4. Should the Government legislate to provide underground access to gas, oil and geothermal developers below 300 meters?
The government should realise its’ duty as the protector of society, the economy and the environment, and act accordingly.
Continued investment and political support for fossil fuel exploration, especially more extreme forms like shale, will only serve to keep society and the economy dependent on fossil fuels – which are going to run out, quite possibly before I die. I don’t want to be left with a country hopelessly dependent on a fuel source which no longer exists. The Government is behaving irresponsibly towards the carbon bubble and the wellbeing of their own offspring.
Access to geothermal resources is an entirely different issue, and would be far more preferable as it is renewable, although I am not well informed as to the geology of the UK in respect of geothermal energy resources.
5. If you do not believe the Government should legislate for underground access, do you have a preferred alternative solution?
You need to take concerted action on both demand side policy and in electricity market reform. There needs to be investment geared towards supporting renewable energy technology advancement, capacity building in the national grid and support for community ownership.
After totally overt pressure from the Big Six, you’ve completely failed at an attempt to legislate in demand side policy responses with the getting rid of ‘all the green crap’ in the form of the ECO payments. How can government think people take it seriously on energy and environmental policy?
You must make sure that renewable energy technologies are given a favourable investment climate and ensure that consumers receive as much support as possible in reducing their energy use.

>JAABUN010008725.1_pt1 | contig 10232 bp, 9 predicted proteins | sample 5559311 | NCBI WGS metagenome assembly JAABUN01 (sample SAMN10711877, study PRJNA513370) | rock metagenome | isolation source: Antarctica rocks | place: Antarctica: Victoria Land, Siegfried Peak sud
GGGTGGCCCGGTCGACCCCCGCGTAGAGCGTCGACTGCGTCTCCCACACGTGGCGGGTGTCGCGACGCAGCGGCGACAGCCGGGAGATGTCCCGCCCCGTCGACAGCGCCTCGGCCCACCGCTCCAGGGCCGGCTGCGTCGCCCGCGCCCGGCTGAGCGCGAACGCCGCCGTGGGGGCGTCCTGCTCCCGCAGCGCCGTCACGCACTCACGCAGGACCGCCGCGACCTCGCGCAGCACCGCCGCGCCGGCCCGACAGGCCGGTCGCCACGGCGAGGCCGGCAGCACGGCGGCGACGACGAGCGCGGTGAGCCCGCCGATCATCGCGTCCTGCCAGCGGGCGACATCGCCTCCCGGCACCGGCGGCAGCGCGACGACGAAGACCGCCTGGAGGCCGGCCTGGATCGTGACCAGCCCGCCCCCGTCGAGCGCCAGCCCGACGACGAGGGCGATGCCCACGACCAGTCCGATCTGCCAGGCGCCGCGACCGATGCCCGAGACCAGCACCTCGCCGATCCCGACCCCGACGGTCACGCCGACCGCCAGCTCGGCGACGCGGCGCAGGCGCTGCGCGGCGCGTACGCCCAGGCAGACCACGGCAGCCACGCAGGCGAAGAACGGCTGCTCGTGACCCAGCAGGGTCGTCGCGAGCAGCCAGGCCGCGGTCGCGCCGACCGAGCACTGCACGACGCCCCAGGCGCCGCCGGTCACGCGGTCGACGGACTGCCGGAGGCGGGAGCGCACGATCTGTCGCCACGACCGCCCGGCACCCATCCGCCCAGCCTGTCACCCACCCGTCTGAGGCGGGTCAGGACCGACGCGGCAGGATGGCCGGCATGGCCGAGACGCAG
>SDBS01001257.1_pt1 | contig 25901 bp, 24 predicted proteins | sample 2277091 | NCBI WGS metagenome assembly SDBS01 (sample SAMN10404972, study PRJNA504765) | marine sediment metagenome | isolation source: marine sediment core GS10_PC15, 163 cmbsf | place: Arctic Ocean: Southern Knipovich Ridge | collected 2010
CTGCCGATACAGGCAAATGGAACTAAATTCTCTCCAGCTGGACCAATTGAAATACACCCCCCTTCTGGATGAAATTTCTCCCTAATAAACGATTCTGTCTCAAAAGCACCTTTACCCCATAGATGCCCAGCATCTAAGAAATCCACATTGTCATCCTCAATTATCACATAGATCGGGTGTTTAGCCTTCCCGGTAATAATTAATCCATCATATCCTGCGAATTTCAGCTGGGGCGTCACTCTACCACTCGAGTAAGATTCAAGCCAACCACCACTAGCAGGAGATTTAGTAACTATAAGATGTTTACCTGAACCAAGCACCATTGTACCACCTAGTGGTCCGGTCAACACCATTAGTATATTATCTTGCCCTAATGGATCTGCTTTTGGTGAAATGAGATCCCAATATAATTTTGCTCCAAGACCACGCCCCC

You also need to upgrade the national grid to make provision for energies which are widespread and not single large installations like coal power stations.
6. Should a payment and notification for access be administered through the voluntary scheme proposed by industry?
Any system for administering community benefits from the fracking industry needs to be mandatory and regulated. Given the level of secrecy already in the Government report on the impacts of fracking (https://www.gov.uk/government/uploads/system/uploads/attachment_data/file/337654/RFI6751_Draft_Shale_Gas_Rural_economy_impact_report.pdf) – it’s clear that the industry has a long way to go before they can gain a social licence.
If you’re reading this before the afternoon of Friday 15th August, there’s still time to submit your response! And I’m interested in what you have to say about the consultation and fracking. Please leave a comment.
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